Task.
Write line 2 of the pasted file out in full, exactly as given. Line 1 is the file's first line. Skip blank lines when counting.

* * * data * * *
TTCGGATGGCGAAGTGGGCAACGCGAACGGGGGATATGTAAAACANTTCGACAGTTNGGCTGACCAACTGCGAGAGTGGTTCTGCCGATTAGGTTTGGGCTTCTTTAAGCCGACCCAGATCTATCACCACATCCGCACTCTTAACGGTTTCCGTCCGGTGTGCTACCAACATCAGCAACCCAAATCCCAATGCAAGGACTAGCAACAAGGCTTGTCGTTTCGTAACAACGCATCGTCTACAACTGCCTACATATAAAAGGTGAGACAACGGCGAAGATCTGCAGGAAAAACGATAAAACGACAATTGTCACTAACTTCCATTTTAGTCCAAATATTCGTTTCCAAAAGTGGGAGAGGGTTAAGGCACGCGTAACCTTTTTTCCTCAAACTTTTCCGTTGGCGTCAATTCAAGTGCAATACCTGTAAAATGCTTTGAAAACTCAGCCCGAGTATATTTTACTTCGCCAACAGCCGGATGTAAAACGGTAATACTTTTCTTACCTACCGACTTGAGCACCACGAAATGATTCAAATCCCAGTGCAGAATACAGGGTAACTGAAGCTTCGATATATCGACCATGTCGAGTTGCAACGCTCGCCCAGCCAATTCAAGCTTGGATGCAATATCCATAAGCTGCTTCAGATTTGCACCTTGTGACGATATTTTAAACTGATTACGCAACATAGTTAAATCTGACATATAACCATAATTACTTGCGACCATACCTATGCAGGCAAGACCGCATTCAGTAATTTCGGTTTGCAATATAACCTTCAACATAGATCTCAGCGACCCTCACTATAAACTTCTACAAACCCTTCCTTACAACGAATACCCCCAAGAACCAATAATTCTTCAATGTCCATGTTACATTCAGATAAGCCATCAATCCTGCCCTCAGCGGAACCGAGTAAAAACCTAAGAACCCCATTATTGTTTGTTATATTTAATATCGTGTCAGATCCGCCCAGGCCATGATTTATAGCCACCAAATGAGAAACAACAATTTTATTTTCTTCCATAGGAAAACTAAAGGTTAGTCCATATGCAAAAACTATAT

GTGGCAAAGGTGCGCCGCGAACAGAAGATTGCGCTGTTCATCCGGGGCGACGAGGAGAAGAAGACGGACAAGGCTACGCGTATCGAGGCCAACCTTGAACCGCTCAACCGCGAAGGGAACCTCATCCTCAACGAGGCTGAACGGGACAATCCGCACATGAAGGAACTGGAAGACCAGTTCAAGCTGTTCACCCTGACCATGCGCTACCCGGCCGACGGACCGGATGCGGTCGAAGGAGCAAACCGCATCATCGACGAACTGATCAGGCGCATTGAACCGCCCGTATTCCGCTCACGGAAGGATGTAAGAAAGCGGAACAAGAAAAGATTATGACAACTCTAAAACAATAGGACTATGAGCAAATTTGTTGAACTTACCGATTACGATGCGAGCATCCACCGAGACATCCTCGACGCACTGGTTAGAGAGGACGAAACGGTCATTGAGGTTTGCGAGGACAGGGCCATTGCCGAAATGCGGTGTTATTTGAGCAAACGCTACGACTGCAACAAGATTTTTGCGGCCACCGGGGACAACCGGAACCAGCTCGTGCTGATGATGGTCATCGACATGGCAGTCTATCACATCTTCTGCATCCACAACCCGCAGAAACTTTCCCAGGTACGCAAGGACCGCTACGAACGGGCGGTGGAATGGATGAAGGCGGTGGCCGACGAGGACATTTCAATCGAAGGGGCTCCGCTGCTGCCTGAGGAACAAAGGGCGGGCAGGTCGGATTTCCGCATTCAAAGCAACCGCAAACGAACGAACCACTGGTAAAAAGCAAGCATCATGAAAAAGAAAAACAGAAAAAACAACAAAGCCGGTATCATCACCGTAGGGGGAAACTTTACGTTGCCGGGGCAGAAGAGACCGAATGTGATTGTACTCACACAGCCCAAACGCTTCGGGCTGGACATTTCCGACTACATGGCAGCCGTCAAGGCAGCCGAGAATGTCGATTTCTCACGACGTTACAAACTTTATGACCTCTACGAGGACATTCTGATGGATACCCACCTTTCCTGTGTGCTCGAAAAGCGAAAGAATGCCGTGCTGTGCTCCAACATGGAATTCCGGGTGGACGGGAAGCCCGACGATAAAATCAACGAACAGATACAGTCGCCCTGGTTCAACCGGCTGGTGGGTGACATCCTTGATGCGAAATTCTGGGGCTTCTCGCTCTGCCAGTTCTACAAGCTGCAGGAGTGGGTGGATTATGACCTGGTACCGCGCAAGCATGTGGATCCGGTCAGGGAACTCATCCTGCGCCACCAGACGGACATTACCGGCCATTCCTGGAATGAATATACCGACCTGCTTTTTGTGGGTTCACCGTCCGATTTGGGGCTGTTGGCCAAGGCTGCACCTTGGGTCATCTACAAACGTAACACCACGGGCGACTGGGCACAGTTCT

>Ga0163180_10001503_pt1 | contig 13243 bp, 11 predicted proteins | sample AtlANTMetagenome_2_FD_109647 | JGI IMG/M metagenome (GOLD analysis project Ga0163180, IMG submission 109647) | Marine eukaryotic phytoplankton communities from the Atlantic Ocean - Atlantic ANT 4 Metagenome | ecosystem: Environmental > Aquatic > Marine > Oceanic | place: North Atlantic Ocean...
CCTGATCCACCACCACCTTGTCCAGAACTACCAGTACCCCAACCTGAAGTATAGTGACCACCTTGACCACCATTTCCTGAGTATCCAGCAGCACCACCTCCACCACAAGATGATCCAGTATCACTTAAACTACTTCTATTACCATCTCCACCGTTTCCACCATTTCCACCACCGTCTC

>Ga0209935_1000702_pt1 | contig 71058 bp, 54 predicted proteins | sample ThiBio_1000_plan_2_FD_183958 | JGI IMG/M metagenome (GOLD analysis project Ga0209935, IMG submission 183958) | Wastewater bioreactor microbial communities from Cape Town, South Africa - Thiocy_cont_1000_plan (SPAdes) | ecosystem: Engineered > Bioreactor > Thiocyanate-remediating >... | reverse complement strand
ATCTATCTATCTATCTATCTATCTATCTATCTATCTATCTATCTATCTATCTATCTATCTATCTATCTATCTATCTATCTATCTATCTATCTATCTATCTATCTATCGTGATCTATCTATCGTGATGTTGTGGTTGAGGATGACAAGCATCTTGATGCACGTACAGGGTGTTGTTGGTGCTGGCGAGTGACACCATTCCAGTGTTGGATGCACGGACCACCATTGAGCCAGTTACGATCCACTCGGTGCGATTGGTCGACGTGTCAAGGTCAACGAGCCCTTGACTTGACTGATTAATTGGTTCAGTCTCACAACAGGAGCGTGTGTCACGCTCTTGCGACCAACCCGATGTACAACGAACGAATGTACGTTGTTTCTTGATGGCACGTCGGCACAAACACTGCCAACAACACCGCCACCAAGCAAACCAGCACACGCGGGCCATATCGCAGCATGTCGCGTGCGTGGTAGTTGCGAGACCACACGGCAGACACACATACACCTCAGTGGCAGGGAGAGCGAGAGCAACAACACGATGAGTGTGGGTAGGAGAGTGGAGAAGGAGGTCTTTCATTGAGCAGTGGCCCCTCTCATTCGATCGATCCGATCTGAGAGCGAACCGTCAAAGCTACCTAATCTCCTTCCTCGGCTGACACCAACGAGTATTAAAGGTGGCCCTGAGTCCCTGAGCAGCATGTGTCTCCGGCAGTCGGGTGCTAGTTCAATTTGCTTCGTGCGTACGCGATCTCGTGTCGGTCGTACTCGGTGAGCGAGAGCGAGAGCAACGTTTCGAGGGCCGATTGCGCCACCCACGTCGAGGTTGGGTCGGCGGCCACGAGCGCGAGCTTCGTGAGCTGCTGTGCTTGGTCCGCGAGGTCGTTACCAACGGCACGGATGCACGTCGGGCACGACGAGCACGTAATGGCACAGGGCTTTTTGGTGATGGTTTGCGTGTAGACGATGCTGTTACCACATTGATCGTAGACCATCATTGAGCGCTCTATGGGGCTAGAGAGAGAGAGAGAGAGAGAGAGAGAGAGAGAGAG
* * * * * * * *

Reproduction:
GTGGCAAAGGTGCGCCGCGAACAGAAGATTGCGCTGTTCATCCGGGGCGACGAGGAGAAGAAGACGGACAAGGCTACGCGTATCGAGGCCAACCTTGAACCGCTCAACCGCGAAGGGAACCTCATCCTCAACGAGGCTGAACGGGACAATCCGCACATGAAGGAACTGGAAGACCAGTTCAAGCTGTTCACCCTGACCATGCGCTACCCGGCCGACGGACCGGATGCGGTCGAAGGAGCAAACCGCATCATCGACGAACTGATCAGGCGCATTGAACCGCCCGTATTCCGCTCACGGAAGGATGTAAGAAAGCGGAACAAGAAAAGATTATGACAACTCTAAAACAATAGGACTATGAGCAAATTTGTTGAACTTACCGATTACGATGCGAGCATCCACCGAGACATCCTCGACGCACTGGTTAGAGAGGACGAAACGGTCATTGAGGTTTGCGAGGACAGGGCCATTGCCGAAATGCGGTGTTATTTGAGCAAACGCTACGACTGCAACAAGATTTTTGCGGCCACCGGGGACAACCGGAACCAGCTCGTGCTGATGATGGTCATCGACATGGCAGTCTATCACATCTTCTGCATCCACAACCCGCAGAAACTTTCCCAGGTACGCAAGGACCGCTACGAACGGGCGGTGGAATGGATGAAGGCGGTGGCCGACGAGGACATTTCAATCGAAGGGGCTCCGCTGCTGCCTGAGGAACAAAGGGCGGGCAGGTCGGATTTCCGCATTCAAAGCAACCGCAAACGAACGAACCACTGGTAAAAAGCAAGCATCATGAAAAAGAAAAACAGAAAAAACAACAAAGCCGGTATCATCACCGTAGGGGGAAACTTTACGTTGCCGGGGCAGAAGAGACCGAATGTGATTGTACTCACACAGCCCAAACGCTTCGGGCTGGACATTTCCGACTACATGGCAGCCGTCAAGGCAGCCGAGAATGTCGATTTCTCACGACGTTACAAACTTTATGACCTCTACGAGGACATTCTGATGGATACCCACCTTTCCTGTGTGCTCGAAAAGCGAAAGAATGCCGTGCTGTGCTCCAACATGGAATTCCGGGTGGACGGGAAGCCCGACGATAAAATCAACGAACAGATACAGTCGCCCTGGTTCAACCGGCTGGTGGGTGACATCCTTGATGCGAAATTCTGGGGCTTCTCGCTCTGCCAGTTCTACAAGCTGCAGGAGTGGGTGGATTATGACCTGGTACCGCGCAAGCATGTGGATCCGGTCAGGGAACTCATCCTGCGCCACCAGACGGACATTACCGGCCATTCCTGGAATGAATATACCGACCTGCTTTTTGTGGGTTCACCGTCCGATTTGGGGCTGTTGGCCAAGGCTGCACCTTGGGTCATCTACAAACGTAACACCACGGGCGACTGGGCACAGTTCT